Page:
Talking About Money with Family and Friends

Talking About Money with Family and FriendsWhat topics do you avoid discussing with family and friends?

Typically if we want to have a peaceful family gathering or a nice evening with friends, we tend to stay away from the topics of politics and religion for sure.

And if we are honest, we also avoid talking about money.

The discussion of finances can get very, very personal and very, very uncomfortable, very, very quickly.

But is there a time when we can discuss the subject of money with friends and family?

And if so, how do we go about it?

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In my opinion, there are 2 scenarios where it is ok to discuss money with friends and family:

  1. When someone asks for our advice.
  2. When someone asks to borrow money from us.

So let’s see how we can talk about money with family and friends in these situations.

1. When someone asks for our advice.

If someone is asking your opinion about money, they probably feel that you can be trusted and you have something to offer.

So start by building on that trust by showing the person grace. We all have made mistakes with money.

We all have made purchases we would like to take back. We all have wasted opportunities with money. This is not the time to offer criticism or judgment.

Second, stay on the topic. No need to spend time covering everything you want to say on the topic of personal finances.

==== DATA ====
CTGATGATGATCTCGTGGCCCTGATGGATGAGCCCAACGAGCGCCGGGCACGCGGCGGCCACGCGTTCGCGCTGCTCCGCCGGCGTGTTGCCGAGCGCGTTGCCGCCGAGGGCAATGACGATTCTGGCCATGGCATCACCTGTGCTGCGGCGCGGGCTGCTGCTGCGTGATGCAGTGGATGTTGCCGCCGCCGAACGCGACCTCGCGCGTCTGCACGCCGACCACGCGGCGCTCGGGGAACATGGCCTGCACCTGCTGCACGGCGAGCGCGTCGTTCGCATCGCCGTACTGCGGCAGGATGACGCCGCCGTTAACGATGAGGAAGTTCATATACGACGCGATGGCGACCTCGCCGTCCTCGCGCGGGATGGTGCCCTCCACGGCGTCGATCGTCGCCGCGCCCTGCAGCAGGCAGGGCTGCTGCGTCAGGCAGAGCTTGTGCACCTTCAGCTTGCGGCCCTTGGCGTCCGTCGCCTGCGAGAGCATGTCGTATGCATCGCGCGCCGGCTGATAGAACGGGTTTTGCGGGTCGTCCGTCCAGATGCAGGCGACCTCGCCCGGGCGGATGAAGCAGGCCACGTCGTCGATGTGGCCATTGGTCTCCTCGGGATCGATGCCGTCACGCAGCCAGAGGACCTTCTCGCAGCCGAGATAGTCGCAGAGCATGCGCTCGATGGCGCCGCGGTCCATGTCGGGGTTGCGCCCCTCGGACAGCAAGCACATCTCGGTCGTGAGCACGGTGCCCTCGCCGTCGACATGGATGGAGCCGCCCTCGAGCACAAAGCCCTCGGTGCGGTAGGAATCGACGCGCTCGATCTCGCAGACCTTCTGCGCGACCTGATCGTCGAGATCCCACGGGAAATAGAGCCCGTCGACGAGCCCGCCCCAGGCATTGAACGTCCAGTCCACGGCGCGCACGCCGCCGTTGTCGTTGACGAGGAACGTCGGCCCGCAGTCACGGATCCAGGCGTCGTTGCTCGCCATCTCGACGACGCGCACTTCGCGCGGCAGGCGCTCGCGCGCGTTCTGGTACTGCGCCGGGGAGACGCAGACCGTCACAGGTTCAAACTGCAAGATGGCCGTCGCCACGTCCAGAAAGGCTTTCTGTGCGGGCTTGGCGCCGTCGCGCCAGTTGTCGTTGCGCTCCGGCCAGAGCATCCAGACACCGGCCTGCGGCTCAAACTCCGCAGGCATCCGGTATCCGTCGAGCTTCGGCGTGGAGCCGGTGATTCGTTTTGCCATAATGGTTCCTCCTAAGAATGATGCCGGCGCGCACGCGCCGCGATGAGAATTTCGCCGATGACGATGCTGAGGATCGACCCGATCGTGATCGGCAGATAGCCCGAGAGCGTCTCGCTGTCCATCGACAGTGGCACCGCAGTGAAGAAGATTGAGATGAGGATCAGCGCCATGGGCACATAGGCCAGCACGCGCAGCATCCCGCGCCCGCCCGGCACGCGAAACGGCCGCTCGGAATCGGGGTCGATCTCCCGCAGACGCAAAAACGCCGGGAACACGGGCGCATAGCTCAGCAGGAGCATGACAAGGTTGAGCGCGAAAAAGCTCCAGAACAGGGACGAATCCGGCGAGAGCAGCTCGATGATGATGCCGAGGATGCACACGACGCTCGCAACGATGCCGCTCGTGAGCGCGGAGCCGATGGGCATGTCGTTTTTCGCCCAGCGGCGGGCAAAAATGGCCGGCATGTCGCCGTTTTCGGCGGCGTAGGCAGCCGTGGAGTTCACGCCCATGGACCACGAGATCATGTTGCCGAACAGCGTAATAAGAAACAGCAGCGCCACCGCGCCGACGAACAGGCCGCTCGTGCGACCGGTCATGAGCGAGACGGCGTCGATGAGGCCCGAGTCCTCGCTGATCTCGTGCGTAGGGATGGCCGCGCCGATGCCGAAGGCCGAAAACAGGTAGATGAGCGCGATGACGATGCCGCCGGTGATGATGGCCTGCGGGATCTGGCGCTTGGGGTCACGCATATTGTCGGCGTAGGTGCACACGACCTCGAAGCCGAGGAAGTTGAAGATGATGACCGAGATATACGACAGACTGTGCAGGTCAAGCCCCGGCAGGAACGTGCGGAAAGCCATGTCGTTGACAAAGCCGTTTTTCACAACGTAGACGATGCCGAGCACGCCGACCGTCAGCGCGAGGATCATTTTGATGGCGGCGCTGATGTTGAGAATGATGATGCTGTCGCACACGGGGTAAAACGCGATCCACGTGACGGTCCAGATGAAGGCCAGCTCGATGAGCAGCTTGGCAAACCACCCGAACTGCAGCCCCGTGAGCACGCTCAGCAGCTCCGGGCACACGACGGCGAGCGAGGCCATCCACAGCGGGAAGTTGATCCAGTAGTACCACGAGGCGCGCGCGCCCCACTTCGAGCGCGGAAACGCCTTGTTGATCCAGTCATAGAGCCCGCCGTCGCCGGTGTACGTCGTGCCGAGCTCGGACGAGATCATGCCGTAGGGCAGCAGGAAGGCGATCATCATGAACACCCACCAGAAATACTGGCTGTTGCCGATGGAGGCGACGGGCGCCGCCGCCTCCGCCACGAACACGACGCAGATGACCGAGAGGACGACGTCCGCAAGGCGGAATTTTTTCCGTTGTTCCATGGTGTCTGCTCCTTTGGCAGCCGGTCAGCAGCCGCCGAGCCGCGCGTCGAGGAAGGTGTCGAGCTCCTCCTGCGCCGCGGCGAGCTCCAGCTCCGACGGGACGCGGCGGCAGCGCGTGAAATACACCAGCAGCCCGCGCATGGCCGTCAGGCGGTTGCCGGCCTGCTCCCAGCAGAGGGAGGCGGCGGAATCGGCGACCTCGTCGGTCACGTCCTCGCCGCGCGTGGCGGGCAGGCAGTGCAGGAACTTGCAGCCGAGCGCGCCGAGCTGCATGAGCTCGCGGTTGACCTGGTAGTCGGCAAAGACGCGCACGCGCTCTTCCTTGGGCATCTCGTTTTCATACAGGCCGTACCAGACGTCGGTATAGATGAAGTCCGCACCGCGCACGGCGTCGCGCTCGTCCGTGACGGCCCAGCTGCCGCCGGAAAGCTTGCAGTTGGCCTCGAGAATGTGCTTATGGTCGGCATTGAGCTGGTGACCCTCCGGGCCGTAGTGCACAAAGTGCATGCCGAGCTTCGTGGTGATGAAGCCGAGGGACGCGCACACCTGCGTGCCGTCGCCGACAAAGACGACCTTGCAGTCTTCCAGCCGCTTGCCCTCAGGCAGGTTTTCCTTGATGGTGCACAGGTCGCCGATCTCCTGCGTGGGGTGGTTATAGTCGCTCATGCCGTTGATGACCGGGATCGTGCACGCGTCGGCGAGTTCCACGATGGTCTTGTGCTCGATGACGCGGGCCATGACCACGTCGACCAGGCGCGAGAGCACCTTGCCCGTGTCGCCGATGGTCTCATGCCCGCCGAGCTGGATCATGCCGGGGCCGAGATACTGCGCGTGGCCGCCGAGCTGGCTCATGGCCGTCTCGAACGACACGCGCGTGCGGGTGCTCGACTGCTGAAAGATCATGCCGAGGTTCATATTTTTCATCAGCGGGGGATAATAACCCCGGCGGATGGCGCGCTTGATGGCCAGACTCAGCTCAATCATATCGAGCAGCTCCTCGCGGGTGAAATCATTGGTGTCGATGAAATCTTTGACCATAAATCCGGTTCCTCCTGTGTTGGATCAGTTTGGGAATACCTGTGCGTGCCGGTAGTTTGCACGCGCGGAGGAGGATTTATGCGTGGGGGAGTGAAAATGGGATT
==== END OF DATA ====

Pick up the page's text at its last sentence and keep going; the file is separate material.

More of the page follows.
This is not about you. This is about helping your family member or friend in their time of need.

Finally, talk about how you have personally handled that particular financial issue.

Share what has worked well for you and what did not work so well. Be transparent and real.

If you have good trusted resources, share them with your relative or friend.

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2. When someone asks to borrow money from us.

If you are doing well with your financial situation, you will find yourself in this position sooner or later.

As I have written before, I think it is a mistake to loan money to a family member or friend. It changes the relationship into one of slave and master (Prov 22:7).

When this situation comes, you need to carefully evaluate how you define help. Of course, we want to show love and compassion.

But you have to be careful that you do not enable harmful behaviors. You want your relative or family member to get to the point where they can walk on their own strength financially.

So if you have the ability and you think the money will help them and not harm them, give them the money.

Buy the groceries for that week. Pay for the electric bill. Cover the medical prescription.

And since they have asked you for money, they have opened the door for you to give them help in some other way.

You can be part of their recovery by sharing your lessons learned. Talk to them about your own journey.

If there is a book or class that you think will help them, share it with them. If they are receptive, offer to pay for it.

Remember, your ultimate goal is to help your family member or friend never have to be in that position again.

If they are willing to receive your help, take the opportunity to walk alongside with them.

“So then, while we have opportunity, let us do good to all people, and especially to those who are of the household of the faith.”
Galatians 6:10 (NASB)